The Effects of Smoking on the Body


No matter how you smoke it, tobacco is dangerous to your health and affects your entire body.


Mood Stimulation
Poor Vision
Anxiety and Irritability
Another Cold, Another Flu
Lung Cancer
Constricted Blood Vessels
High Cholesterol
Heart Disease
Stained Teeth
Smelly Hair
Diabetes Complications
Erectile Dysfunction
Early Menopause
Problems with Pregnancy
Appetite Suppressant
Too Much Clotting
Blood Cancer
Yellow Fingers
Wrinkly Skin
Bad Teeth
Cancer Connection
Cervical Cancer
Problems for Newborns

The Effects of Smoking on the Body

Tobacco smoke is enormously harmful to your health. There’s no safe way to smoke. Replacing your cigarette with a cigar, pipe, or hookah won’t help you avoid the health risks associated with tobacco products.

Cigarettes contain about 600 ingredients. When they burn, they generate more than 7,000 chemicals, according to the American Lung Association. Many of those chemicals are poisonous and at least 69 of them can cause cancer. Many of the same ingredients are found in cigars and in tobacco used in pipes and hookahs. According to the National Cancer Institute, cigars have a higher level of carcinogens, toxins, and tar than cigarettes.

When using a hookah pipe, you’re likely to inhale more smoke than you would from a cigarette. Hookah smoke has many toxic compounds and exposes you to more carbon monoxide than cigarettes do. Hookahs also produce more secondhand smoke.

In the United States, the mortality rate for smokers is three times that of people who never smoked, according to the Centers for Disease Control and Prevention. It’s one of the leading causes of preventable death.

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Congestive Heart Failure and Cardiac Rehabilitation

Cardiac Rehab programs now open to heart failure patients


Many who could benefit from attending cardiac rehabilitation didn’t have a coverable diagnosis. Yes they had significant heart disease with congestive heart failure, but were not covered to attend rehabilitation. For many years I assisted in fighting to get this coverage. It is wonderful to see it finally here. This opens access to many patients who would benefit from exercise, lifestyle intervention, education, prevention and managing of their chronic heart disease.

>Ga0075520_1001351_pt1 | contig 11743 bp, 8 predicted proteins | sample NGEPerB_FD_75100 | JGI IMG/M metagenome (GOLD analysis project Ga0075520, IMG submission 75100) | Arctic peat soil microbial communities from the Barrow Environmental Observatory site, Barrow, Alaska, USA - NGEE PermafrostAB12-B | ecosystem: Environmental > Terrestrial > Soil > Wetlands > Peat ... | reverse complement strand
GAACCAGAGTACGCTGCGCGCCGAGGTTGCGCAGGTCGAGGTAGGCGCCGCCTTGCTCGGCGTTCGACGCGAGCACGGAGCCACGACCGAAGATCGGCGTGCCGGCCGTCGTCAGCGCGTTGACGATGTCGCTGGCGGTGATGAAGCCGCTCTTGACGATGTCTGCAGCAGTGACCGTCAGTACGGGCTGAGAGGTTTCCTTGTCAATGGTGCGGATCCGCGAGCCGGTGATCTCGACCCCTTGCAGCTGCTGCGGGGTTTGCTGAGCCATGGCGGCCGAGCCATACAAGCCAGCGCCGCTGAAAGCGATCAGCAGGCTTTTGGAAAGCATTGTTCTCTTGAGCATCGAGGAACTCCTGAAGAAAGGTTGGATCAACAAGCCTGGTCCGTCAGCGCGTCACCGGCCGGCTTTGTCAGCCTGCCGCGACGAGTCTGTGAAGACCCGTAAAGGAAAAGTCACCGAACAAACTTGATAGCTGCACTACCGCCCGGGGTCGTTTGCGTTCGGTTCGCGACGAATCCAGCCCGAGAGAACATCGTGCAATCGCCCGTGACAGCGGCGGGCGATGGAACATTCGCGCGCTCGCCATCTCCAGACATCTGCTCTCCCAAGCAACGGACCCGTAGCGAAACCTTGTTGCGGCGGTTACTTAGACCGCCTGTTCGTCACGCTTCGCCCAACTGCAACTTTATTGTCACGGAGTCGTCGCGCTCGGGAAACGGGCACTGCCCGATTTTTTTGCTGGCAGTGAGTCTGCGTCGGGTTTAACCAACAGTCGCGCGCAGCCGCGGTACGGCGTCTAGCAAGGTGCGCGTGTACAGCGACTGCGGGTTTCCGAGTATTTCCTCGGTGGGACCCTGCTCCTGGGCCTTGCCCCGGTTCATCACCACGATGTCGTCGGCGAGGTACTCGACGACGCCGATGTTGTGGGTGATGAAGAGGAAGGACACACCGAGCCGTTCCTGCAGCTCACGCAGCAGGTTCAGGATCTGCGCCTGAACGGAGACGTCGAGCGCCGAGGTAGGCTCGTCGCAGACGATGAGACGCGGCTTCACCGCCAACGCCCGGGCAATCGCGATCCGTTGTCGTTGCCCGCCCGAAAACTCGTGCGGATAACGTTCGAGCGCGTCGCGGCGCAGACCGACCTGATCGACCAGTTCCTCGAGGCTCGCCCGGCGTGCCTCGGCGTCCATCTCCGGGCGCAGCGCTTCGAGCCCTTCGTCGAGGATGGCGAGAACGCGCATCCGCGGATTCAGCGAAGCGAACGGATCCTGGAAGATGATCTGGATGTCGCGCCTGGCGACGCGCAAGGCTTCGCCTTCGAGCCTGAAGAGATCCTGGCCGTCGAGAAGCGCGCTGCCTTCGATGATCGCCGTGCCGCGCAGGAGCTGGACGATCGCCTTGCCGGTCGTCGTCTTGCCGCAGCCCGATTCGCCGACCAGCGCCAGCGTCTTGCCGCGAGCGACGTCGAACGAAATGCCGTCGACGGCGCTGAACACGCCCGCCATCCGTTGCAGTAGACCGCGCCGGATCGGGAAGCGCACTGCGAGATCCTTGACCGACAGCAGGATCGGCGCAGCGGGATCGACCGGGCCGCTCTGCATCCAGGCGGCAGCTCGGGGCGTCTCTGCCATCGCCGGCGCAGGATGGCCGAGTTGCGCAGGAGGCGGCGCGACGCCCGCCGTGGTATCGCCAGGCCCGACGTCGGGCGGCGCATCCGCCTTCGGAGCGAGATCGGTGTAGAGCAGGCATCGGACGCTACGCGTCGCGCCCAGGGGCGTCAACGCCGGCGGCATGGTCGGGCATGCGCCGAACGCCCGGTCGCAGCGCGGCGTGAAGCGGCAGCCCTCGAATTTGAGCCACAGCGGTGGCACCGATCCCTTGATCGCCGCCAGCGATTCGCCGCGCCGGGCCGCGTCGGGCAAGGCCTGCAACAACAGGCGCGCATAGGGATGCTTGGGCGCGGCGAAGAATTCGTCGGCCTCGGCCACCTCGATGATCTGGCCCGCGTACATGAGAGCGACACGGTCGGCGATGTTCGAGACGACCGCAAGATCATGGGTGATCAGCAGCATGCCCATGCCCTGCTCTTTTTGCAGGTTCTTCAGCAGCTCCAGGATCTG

Congestive Heart Failure Patients finally Get Cardiac Rehabilitation

Congestive Heart Failure Patients finally Get Cardiac Rehabilitation

This is great news. I worked for many years petitioning our Congress and Senate to urge CMS to cover Cardiac Rehabilitation services for Congestive Heart Failure patients. There is a large subset of patients who can be much better served and monitored through cardiac rehabilitation to prevent readmissions. Congratulations to the AACVPR for helping attain this coverage from CMS, that is a very big deal.




WASHINGTON — Medicare has proposed covering cardiac rehabilitation services for patients with chronic heart failure 4 years after saying there was little evidence to support doing so.

The proposed coverage decision would expand access to rehab for a wider range of heart patients. Medicare currently covers rehab only for patients who have had an acute MI in the preceding year, coronary artery bypass surgery, heart or heart-lung transplant, or other major events.

The Centers for Medicare and Medicaid Services (CMS) came to the determination after reviewing literature on the rehab service from 2006 to August 2013. It announced the decision online late last week.

“Since chronic heart failure often results from coronary artery disease and hypertension, evidence on behavioral interventions in the treatment of these conditions provide additional supportive evidence,” the agency wrote. “With the accumulated evidence that supports the benefits of the individual components of cardiac rehabilitation programs, the evidence is sufficient to determine that participation in these multi-component programs improves health outcomes for Medicare beneficiaries with chronic heart failure.”

The agency is seeking public comments on the proposed decision and will post a final determination later.